Prime Minister Justin Trudeau meets with Winnie Byanyima, director general of Oxfam International, at the World Economic Forum Tuesday, January 23, 2018 in Davos, Switzerland. THE CANADIAN PRESS/Paul Chiasson

Prime Minister Justin Trudeau meets with Winnie Byanyima, director general of Oxfam International, at the World Economic Forum Tuesday, January 23, 2018 in Davos, Switzerland. THE CANADIAN PRESS/Paul Chiasson

Groups that help vulnerable women ask Liberals for lifeline after losing out on aid

About half of the 117 groups involved in the report say they had to reduce service offerings

Groups that offer services to vulnerable women across the country say they were shut out from federal pandemic aid and now face an uncertain future.

A report this morning from a coalition of women’s rights organizations suggests the pandemic has led to a steep cut in the services groups provide.

About half of the 117 groups involved in the report say they had to reduce service offerings or cancel programs outright when the pandemic hit.

And about two-fifths say they weren’t able to access federal aid, either because eligibility criteria didn’t account for their unique funding models or because the groups themselves lacked the capacity to fill out applications.

As a result, groups now face the prospect of being unable to use existing funds to help cover increased costs from COVID-19 while potentially losing out on future funding because they aren’t offering as many services as they used to.

It’s why the organizations involved are asking the Trudeau Liberals to create a specific funding stream now so they aren’t forced to close in the coming months.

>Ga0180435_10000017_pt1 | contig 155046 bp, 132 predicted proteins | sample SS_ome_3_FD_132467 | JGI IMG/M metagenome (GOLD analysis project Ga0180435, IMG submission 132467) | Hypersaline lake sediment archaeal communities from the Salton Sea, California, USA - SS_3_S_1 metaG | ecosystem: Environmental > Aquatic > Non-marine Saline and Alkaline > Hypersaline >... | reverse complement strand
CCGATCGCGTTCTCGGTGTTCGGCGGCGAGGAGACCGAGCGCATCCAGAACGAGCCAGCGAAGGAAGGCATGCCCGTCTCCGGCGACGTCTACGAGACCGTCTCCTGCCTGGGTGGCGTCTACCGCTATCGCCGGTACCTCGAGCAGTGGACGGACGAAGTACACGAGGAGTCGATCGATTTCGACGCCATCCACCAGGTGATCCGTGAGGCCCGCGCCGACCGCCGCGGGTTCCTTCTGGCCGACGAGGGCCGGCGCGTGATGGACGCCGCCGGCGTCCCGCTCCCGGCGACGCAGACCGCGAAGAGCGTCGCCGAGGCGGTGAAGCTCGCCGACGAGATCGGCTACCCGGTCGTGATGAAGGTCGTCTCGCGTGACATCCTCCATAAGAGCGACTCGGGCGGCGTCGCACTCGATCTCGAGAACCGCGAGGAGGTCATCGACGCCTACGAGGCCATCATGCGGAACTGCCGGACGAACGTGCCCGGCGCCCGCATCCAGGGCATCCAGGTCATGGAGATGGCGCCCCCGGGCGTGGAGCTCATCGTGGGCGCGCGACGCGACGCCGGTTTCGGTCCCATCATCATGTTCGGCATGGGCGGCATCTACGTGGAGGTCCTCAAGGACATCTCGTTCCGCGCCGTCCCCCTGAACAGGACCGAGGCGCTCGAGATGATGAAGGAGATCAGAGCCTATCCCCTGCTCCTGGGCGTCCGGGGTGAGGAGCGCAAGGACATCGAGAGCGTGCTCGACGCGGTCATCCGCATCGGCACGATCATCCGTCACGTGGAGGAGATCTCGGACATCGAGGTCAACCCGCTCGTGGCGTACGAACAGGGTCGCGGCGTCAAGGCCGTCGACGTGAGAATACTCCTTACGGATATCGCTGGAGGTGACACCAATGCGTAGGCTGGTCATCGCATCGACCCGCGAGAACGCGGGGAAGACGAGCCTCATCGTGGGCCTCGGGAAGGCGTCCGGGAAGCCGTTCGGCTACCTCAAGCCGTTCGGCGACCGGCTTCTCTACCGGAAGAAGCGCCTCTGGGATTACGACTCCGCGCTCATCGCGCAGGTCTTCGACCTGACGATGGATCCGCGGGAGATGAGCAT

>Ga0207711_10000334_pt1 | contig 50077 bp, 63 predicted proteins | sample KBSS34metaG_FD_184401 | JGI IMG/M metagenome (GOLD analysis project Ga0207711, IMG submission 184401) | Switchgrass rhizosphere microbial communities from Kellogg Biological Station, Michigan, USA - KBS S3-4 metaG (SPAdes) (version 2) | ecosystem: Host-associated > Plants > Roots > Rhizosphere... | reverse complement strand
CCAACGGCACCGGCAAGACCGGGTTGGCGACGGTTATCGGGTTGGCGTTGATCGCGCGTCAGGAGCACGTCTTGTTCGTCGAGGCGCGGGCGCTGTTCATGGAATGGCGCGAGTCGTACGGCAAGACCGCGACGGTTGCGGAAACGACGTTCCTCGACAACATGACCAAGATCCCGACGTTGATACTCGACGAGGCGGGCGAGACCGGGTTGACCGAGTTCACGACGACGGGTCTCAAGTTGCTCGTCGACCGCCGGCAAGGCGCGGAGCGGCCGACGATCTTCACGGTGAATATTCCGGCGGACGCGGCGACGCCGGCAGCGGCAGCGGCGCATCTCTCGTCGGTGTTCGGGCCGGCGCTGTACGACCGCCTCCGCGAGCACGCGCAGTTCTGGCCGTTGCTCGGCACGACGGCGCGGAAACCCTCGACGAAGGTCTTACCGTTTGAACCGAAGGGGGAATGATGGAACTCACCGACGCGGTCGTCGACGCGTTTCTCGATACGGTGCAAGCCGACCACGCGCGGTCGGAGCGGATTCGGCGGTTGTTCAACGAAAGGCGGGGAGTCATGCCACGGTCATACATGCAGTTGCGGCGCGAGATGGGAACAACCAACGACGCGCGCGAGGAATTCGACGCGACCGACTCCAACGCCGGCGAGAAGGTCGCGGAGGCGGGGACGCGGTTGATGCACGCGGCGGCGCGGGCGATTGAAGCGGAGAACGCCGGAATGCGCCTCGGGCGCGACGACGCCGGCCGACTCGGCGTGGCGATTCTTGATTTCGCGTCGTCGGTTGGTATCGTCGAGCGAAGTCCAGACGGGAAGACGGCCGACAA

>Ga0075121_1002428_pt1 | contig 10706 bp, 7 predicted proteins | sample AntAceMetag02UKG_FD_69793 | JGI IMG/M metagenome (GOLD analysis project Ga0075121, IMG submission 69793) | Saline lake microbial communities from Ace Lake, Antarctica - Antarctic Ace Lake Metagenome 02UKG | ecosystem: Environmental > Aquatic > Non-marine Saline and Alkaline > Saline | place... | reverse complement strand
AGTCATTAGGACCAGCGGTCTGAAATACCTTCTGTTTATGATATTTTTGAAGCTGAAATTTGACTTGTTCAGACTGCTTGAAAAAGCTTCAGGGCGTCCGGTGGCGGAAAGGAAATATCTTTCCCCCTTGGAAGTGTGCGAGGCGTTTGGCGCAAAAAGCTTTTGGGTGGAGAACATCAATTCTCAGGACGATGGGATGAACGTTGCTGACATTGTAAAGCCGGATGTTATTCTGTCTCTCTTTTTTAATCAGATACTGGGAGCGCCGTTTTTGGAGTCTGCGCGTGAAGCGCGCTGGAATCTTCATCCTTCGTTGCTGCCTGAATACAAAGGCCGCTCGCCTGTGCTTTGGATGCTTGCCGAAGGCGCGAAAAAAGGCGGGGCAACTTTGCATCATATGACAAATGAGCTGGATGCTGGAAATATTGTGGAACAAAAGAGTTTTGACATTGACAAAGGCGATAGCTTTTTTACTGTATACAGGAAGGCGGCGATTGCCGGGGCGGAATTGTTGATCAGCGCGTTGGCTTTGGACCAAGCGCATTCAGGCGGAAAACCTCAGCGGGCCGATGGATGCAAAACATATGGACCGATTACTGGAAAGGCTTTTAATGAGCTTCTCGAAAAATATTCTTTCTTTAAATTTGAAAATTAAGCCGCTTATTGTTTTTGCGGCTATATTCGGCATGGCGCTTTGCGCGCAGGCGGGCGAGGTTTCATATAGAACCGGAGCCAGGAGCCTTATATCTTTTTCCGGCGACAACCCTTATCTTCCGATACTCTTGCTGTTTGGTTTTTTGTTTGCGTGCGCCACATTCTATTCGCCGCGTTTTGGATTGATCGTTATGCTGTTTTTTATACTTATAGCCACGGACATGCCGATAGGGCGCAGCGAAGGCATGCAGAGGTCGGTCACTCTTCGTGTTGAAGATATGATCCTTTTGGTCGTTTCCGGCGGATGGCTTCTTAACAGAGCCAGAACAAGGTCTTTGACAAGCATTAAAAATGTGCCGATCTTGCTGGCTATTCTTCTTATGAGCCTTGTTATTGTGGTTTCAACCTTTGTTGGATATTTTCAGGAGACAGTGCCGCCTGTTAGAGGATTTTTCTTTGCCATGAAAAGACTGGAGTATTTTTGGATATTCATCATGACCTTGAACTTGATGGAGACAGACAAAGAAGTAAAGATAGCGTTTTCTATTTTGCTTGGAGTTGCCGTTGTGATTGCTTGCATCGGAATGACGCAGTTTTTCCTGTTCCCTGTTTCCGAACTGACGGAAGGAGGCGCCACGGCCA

“Not only are women experiencing all these challenges across the country, but the organizations that are deeply focused on supporting them, they’re also at risk,” said Anjum Sultana, national director of public policy for YWCA Canada.

“The fear now is that whatever social safety net many of the women we’re serving had, that may also disappear.”

When COVID-19 struck, many in-person services had to stop, meaning groups weren’t able to offer their usual counselling, employment and skills-training services, often on shoestring budgets.

Most employees at these small and medium-sized non-profits and charities are women. They, like many women, had to care for children at home and that in turn further strained resources.

“It didn’t take very long for us to start seeing these cracks almost immediately,” said Jackie Neapole, executive director of the Canadian Research Institute for the Advancement of Women.

The report attaches data and details to the anecdotal stories federal officials heard through the spring.

Eligibility criteria for programs like the wage subsidy required a decline in revenue that some groups couldn’t show because of the project-based nature of their financing.

Funding flows as projects or programs meet certain targets, with specific rules on how dollars can be spent.

Groups were unable to spend the money they had, nor were they able to quickly revise their programming, said Diana Sarosi, director of policy and campaigns at Oxfam Canada.

“If they can’t move ahead with their programming, or the costs that are involved in it are very different now, it makes it difficult for them to get the next tranche of money or it’s going to be cut down,” she said.

“That, again, causes a lot of financial insecurity for them moving forward.”

The report recommends the government quickly set aside an easily accessible pool of funding for these groups to help cover overhead and essential operating costs. It also calls on the government to help groups digitize their services since many weren’t easily able to.

Neapole said she was concerned her organization could collapse without some change in government help, much like other organizations in the sector.

She said a point of optimism is the federal promise of a task force on women in the economy to help a group disproportionately affected by the pandemic.

“Valuable expertise and knowledge and analysis from the women’s movement will be a key to that task force’s success, but only if we have the capacity to meaningfully participate,” Neapole said.